Bike share has caught on in many cities, but a significant number of other municipalities are finding more bust than bikes in their plans.
In the North American cities of Portland, Toronto, and Vancouver, bike-share programs are struggling with woes emanating from questionable business models, vendor unreliability, and citizen outrage.
In Vancouver, for instance, the city council voted in July to allocate $6 million in public money to set up a bike-share program for over 1,000 bikes early in 2014. Now that plan has been put on hold, thanks to doubts about the viability of the bike hardware supplier.
That supplier is PBSC Urban Solutions, a firm partly owned by the Montreal parking authority. This company's Bixi bikes, which are wirelessly networked with solar-powered racks, have won design awards and are applauded in every city where they're used.
Bixi bikes in Montreal.
(Source: Jean Gagnon via Wikimedia)
But PBSC isn't so successful. Though the Bixi system took off in Montreal, where over 5,000 bikes have hit the roads since 2008, the company itself has continually lost money. Over the last five years, Montreal has guaranteed loans of $108 million to keep the firm afloat.
PBSC seems to have several problems. The management of the company has lagged on financial reports, sloughed off inquiries about its finances, and allowed city officials like Montreal's auditor general to describe its negative financial position publicly, instead of stepping up to acknowledge its troubles. None of this has inspired confidence anywhere.
PBSC is also apparently embroiled in a lawsuit with a company called 8D Technologies, which claims its software is the main source of the Bixi system's success. 8D has refused to sell the rights to the software to PBSC, generating complaints that at least one Bixi-based bike-share system in Minneapolis, isn't getting software upgrades as promised in a contract with the city's bike-share operating company, NICE Ride Minnesota.
The situation with PBSC doesn't bode well for the leading international broker of Bixi bike systems, Alta Bicycle Share Inc., headquartered in Portland, Ore. Alta typically acts as an implementer, helping set up bike-share programs with city-owned operating companies, each of which has a unique business model. To date, Alta has used the Bixi system throughout its US implementations, and the company hasn't commented on how it might cope if PBSC goes out of business or fails to provide product upgrades.
Problems with PBSC could have a domino effect on other bike-share programs worldwide, but they aren't the only threat. Another issue is funding. In Toronto, the bike-share business model was based on a $4.8 million loan from the city, of which PBSC still owes $3.9 million. This has put the entire program in jeopardy.
When he was still at the helm of the city budget, Mayor Rob Ford panned the entire effort: "Bixi's a failure," he said this spring. "It should be dissolved. It's not working."
A bike lane in Toronto.
(Source: Dylan Passmore via Wikimedia)
Toronto's city council voted earlier this month to bail out the bike program, firing up many outspoken opponents of the plan who insist that taxpayers shouldn't be responsible for bike share. One of these, National Post columnist Jesse Kline, had this to say on November 14:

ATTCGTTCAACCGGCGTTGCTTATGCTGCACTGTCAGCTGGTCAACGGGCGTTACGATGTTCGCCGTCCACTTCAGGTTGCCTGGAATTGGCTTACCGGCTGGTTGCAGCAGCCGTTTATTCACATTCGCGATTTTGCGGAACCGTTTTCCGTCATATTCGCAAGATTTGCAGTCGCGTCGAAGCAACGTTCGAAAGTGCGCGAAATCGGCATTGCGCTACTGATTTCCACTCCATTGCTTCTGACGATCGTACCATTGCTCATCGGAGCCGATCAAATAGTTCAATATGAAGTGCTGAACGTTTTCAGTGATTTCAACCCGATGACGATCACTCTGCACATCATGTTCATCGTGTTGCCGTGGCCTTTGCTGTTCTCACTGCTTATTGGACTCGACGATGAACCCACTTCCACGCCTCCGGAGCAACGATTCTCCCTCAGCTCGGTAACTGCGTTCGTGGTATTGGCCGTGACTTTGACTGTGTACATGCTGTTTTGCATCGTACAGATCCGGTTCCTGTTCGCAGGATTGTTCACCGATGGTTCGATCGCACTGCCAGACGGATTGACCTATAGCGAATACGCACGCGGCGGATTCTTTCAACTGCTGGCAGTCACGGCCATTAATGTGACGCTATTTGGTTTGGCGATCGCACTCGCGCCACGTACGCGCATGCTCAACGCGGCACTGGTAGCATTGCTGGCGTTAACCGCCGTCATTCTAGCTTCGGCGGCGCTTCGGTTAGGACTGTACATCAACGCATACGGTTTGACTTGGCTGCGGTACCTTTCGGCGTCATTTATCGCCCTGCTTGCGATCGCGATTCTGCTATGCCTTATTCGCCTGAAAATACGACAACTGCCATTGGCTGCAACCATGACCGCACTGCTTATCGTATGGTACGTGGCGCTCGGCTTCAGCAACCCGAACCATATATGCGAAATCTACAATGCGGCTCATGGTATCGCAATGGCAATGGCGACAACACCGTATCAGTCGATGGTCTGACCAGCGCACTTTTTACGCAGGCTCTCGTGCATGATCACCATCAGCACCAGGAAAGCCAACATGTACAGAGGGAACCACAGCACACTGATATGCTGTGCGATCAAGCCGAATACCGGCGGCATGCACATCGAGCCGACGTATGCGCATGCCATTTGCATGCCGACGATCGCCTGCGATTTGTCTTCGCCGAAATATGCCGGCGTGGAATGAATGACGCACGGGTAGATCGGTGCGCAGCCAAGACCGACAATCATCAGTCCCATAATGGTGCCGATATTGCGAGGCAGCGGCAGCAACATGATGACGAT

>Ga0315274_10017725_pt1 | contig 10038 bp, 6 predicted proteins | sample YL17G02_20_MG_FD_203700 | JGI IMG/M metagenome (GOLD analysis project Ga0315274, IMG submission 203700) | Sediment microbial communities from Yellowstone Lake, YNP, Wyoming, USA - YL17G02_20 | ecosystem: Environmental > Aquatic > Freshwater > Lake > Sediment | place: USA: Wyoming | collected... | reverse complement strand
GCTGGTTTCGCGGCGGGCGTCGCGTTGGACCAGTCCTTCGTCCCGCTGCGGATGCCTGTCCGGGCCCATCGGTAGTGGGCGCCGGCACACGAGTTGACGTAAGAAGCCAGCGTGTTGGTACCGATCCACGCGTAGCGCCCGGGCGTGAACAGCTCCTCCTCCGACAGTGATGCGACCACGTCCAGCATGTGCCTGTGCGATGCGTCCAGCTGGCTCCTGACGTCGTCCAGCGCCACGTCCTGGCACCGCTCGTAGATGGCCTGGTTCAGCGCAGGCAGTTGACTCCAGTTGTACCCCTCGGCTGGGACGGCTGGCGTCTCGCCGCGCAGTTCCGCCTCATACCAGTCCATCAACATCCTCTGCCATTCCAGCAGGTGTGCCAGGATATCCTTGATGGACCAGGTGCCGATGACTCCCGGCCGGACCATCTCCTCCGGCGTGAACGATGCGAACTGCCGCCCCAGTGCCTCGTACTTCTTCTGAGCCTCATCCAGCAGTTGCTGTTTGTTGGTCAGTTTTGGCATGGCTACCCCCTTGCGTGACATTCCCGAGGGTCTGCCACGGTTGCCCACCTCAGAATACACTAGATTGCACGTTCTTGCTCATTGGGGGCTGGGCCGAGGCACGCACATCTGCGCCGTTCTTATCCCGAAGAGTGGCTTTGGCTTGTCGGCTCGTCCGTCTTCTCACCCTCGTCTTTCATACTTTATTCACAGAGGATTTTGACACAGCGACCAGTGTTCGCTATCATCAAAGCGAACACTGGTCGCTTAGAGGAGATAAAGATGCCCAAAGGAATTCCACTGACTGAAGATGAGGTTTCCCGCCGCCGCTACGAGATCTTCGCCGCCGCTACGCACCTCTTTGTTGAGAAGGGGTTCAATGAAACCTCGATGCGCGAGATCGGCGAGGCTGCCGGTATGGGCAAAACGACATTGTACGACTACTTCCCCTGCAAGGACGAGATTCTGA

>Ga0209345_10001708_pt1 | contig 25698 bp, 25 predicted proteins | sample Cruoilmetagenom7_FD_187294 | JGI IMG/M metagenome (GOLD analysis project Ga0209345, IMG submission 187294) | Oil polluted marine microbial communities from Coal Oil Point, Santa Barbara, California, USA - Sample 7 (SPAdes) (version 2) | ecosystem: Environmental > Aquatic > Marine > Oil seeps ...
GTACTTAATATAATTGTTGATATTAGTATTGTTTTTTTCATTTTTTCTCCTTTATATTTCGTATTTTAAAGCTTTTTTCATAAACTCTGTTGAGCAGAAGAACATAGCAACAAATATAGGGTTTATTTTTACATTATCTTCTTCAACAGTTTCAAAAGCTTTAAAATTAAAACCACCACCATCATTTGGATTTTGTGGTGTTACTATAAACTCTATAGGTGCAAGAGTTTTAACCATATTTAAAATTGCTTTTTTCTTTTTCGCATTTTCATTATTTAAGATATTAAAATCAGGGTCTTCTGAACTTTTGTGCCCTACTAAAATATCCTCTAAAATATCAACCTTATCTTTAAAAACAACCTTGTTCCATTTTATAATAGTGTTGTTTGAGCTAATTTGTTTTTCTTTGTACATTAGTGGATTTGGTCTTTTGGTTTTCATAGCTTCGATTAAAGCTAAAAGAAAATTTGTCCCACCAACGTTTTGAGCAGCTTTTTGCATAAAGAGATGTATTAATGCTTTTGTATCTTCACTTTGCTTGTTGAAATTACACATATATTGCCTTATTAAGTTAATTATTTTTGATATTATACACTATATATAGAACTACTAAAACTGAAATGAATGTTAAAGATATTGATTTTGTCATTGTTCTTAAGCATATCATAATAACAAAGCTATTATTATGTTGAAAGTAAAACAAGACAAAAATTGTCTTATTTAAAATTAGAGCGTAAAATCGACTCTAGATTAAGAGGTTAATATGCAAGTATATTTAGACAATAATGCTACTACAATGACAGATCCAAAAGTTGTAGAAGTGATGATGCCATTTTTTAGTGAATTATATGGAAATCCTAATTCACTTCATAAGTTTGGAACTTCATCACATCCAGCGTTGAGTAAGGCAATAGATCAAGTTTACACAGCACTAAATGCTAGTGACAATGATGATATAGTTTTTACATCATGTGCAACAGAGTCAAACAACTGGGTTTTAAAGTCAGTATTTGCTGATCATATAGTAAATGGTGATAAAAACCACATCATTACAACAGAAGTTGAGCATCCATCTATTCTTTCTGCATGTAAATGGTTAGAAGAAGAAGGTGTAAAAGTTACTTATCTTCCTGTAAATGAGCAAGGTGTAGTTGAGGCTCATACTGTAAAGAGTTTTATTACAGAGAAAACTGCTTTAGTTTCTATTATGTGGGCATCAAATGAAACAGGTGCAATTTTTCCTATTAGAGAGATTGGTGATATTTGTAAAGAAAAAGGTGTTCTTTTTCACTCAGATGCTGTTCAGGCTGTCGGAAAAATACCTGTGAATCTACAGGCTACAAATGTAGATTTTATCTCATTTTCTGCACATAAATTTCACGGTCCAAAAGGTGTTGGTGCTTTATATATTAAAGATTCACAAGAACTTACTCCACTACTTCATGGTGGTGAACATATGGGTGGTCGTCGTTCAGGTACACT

[T]he answer to traffic congestion must not come in the form of financially unsustainable schemes that effectively take money from suburban taxpayers, so that white-collar urbanites can toodle around town with their green bona fides intact.
Similar sentiments were voiced about the Vancouver program in an editorial in The Province newspaper earlier this month:
One wonders when the green tyrants posing as municipal politicians at Vancouver City Hall are going to wake up to the fact that their $20-million bike-share boondoggle is a non-starter.
Public bike-rent schemes never fly without being massively propped up by often unwilling taxpayers or, as in the case of New York, huge corporate sponsorship. Bike shares in Canada to date mostly seem to be schemes to transfer large sums of money from taxpayers to the ideological pals of politicians.
Meanwhile, in Portland, Ore., the use of federal grant money to launch bike share hasn't helped get the program underway. The project continues to have problems attracting sponsors, and the issues with PBSC aren't helping.
Cyclists at a biking event in Portland, Ore.
(Source: Oregon Department of Transportation via Wikimedia)
Indeed, the success of bike-share programs seems to hinge on getting really good private funding. This appears to be the key to the success of New York City's Citi Bike program, which is entirely funded by private sponsors.
It's a question, though, whether even the best business models will be sustainable if the bikes themselves can't be upgraded, or if supply is threatened by the insolvency of PBSC.
For those of us who believe that bike share is crucial to the future of our cities, it's time to tackle the problems that threaten it, including a lack of competition among suppliers and contractors. Bike share is too important to leave in the hands of one or two firms.
It may be, too, that other models, such as reimbursement of privately donated or even individually owned bikes might prove useful. Whatever works is worth exploring, and whatever doesn't work is worth discarding.
Inquiries I sent to Alta Bicycles and to PBSC, as well as to various city bike authorities, haven't been answered so far. I'll let you know what I hear.
— Mary Jander, Managing Editor, UBM's Future Cities